Ah, the tell-tale signs of fall – the wind bites, the leaves brown, and the start of the NHL regular season rapidly approaches. What better time to fire off several bold predictions for the Colorado Avalanche as they embark upon their journey through the 2021-22 season. This collection of takes ranges from the merely eyebrow-raising, to the downright audacious. With sharpened pitchforks firmly in hand, let’s dig in.
Prediction Number One: Jared Bednar Is Fired
Before the peanut gallery pounces, rumours of Bednar’s imminent firing arose in the aftermath of Colorado’s disappointing capitulation at the hands of their Western Conference rivals, the Vegas Golden Knights. His uninspired coaching adjustments in response to the territorial dominance exhibited by the Golden Knights in their second-round series underlines the main argument against Bednar’s continued employment.
After ruthlessly dominating Vegas in Game 1, the Avalanche wilted under their opponent’s successful attempts at a resilient counter-insurgency. A barrage of physical torment and relentless forechecking hindered Colorado’s ability to initiate their patented blitzkrieg formation, abruptly neutralizing the most dynamic aspect of their attacking strategy.
Detractors point to the laughable protest offered up by the West division — it contained four of last season’s bottom ten teams — as a decisive factor in why the team could not adapt to adversity when its primary avenue to success was thwarted. The old adage rings true, practice makes perfect, and when one fails to establish a reliable contingency plan, chaos reigns.
The crux of the issue is a roster drowning in offensive talent consistently fails to slay their demons and, fairly or not, Bednar bears most of the blame for repeated post-season collapses. He’s the easiest to replace and doing so graciously extends the roster a (limited) lifeline, but subsequently decrees that General Manager Joe Sakic is the next casualty of unmet expectations.
All things considered, a hasty dismissal would mark an unfortunate end to Bednar’s eventful tenure as the longest serving coach in franchise history. He steered the organization from oblivion, transforming a roster which limped to a franchise-worst 48 total points in 2016-17 into the formidable juggernaut which ravages the league today. If anyone deserves to bask in the triumphant culmination of this lengthy project, it’s Bednar. Even so, the infamously callous industry of professional sports spares no man.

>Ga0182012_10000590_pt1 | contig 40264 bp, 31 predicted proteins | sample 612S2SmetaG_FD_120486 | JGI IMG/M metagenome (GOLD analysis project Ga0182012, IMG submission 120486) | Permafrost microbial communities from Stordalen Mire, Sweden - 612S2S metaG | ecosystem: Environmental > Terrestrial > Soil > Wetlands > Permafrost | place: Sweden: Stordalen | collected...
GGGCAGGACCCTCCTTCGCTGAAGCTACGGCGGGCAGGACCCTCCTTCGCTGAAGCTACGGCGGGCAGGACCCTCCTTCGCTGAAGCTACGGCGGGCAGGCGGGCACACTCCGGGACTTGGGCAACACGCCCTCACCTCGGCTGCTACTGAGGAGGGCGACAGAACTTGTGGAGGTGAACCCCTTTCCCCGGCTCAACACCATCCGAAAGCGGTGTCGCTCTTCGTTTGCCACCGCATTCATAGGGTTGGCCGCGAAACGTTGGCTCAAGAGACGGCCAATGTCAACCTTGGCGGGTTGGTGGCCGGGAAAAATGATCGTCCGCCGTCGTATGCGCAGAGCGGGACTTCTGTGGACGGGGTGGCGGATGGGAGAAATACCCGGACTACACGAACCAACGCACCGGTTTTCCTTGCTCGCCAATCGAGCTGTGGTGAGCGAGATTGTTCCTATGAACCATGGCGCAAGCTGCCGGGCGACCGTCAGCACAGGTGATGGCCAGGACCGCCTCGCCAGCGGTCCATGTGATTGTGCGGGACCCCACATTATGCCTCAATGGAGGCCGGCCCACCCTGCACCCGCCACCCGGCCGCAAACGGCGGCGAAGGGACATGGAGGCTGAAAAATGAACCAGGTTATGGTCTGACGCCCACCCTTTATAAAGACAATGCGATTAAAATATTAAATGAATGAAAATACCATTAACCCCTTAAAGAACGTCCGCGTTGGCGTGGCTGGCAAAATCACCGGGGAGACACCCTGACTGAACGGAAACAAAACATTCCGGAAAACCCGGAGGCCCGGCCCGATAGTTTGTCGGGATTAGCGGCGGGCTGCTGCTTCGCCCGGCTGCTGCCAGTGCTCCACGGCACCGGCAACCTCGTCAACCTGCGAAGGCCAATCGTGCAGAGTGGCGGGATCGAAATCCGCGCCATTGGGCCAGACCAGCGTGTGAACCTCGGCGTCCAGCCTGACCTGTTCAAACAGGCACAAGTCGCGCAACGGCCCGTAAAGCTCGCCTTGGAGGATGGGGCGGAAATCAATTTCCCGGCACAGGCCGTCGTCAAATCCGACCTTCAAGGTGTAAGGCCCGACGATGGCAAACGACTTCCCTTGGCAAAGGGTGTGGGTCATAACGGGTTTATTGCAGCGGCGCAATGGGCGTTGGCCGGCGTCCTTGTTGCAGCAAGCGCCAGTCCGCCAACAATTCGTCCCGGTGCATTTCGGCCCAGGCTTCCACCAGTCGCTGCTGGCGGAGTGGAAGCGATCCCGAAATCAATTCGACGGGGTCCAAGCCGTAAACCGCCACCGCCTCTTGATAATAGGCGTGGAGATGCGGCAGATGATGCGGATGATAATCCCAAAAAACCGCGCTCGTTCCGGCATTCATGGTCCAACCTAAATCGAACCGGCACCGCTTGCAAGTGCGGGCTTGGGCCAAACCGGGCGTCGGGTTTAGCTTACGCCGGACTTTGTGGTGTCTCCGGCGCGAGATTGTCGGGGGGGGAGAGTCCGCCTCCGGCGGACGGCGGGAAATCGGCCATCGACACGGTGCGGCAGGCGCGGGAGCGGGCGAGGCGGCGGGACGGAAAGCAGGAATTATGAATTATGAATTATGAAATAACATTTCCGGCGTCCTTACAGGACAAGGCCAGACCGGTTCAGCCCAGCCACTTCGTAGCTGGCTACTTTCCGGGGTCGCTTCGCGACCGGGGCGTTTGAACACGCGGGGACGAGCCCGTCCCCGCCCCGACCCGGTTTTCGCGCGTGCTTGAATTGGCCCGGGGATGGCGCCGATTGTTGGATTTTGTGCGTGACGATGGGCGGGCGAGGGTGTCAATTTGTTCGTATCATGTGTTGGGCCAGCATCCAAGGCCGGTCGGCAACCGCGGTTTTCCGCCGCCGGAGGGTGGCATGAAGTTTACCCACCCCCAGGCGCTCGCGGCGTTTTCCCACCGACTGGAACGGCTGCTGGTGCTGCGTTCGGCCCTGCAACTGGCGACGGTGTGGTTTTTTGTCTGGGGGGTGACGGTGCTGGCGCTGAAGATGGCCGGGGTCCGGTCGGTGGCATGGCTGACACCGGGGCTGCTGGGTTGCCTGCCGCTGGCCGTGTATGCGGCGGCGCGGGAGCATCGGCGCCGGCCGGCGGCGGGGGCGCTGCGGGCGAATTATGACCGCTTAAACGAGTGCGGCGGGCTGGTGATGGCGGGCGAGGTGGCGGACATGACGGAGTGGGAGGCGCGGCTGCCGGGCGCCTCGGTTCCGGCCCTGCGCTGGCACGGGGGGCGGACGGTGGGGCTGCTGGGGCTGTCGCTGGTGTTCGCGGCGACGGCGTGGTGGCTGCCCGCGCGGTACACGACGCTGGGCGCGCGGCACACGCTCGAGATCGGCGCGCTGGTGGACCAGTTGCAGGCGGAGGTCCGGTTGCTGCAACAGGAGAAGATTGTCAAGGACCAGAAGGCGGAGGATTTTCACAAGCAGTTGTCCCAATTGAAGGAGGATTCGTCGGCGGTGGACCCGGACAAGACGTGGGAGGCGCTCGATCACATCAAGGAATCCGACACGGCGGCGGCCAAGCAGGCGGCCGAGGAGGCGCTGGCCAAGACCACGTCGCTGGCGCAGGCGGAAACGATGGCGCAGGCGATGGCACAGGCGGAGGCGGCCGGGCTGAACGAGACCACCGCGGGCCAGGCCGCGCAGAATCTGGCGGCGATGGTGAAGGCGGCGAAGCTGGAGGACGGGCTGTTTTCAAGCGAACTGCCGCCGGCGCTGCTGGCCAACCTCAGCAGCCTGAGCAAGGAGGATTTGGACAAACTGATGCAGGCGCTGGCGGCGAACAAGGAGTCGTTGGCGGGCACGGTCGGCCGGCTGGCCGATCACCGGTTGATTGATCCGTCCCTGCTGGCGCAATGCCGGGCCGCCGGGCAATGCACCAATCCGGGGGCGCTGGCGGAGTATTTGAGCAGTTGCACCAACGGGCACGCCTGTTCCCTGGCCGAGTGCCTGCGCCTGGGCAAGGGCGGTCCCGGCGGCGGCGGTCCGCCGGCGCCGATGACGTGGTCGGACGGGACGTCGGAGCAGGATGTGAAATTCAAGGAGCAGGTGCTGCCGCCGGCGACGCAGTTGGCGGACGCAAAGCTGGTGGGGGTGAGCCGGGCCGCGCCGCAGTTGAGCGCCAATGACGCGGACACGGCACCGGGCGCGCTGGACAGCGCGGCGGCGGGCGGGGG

Prediction Number Two: The Avalanche Break Their Franchise Wins Record
In browsing the list of Colorado’s franchise bests, the record for total wins in a single season jumps out as a suspiciously achievable target for the 2021-22 campaign. The Avalanche’s performance in 2000-01 acts as the benchmark, with the eventual Stanley Cup champions compiling 52 wins on the way to 118 points – another franchise record.
The keen observer asks, how does a club which stumbles at every significant playoff hurdle intend to break a record set by arguably the greatest iteration of the team in franchise history? Quite easily actually, as last season’s group romped to the postseason after accruing 39 wins in a shortened 56-game season – on pace for 56 wins over a full 82-game campaign. Although this season sees the NHL’s Californian triumvirate of basement dwellers exit Colorado’s division, the Golden Knights go with them. Their departure upgrades the Avalanche’s divisional status to to that of apex predator, even as the overall strength of the division improves.
It’s important to note that, unlike the 2001 edition, the modern-day Avalanche benefit from the post-lockout implementation of the shootout, a change that more frequently provides opportunities to accumulate wins in place of anti-climactic ties. That’s not to diminish the accomplishments of a legendary outfit stocked with Hall of Fame talents in Joe Sakic, Peter Forsberg, Rob Blake, and Patrick Roy, and Ray Bourque (the NHL pre-salary cap was wild), but to highlight the competitive advantage currently enjoyed by Nathan MacKinnon and company.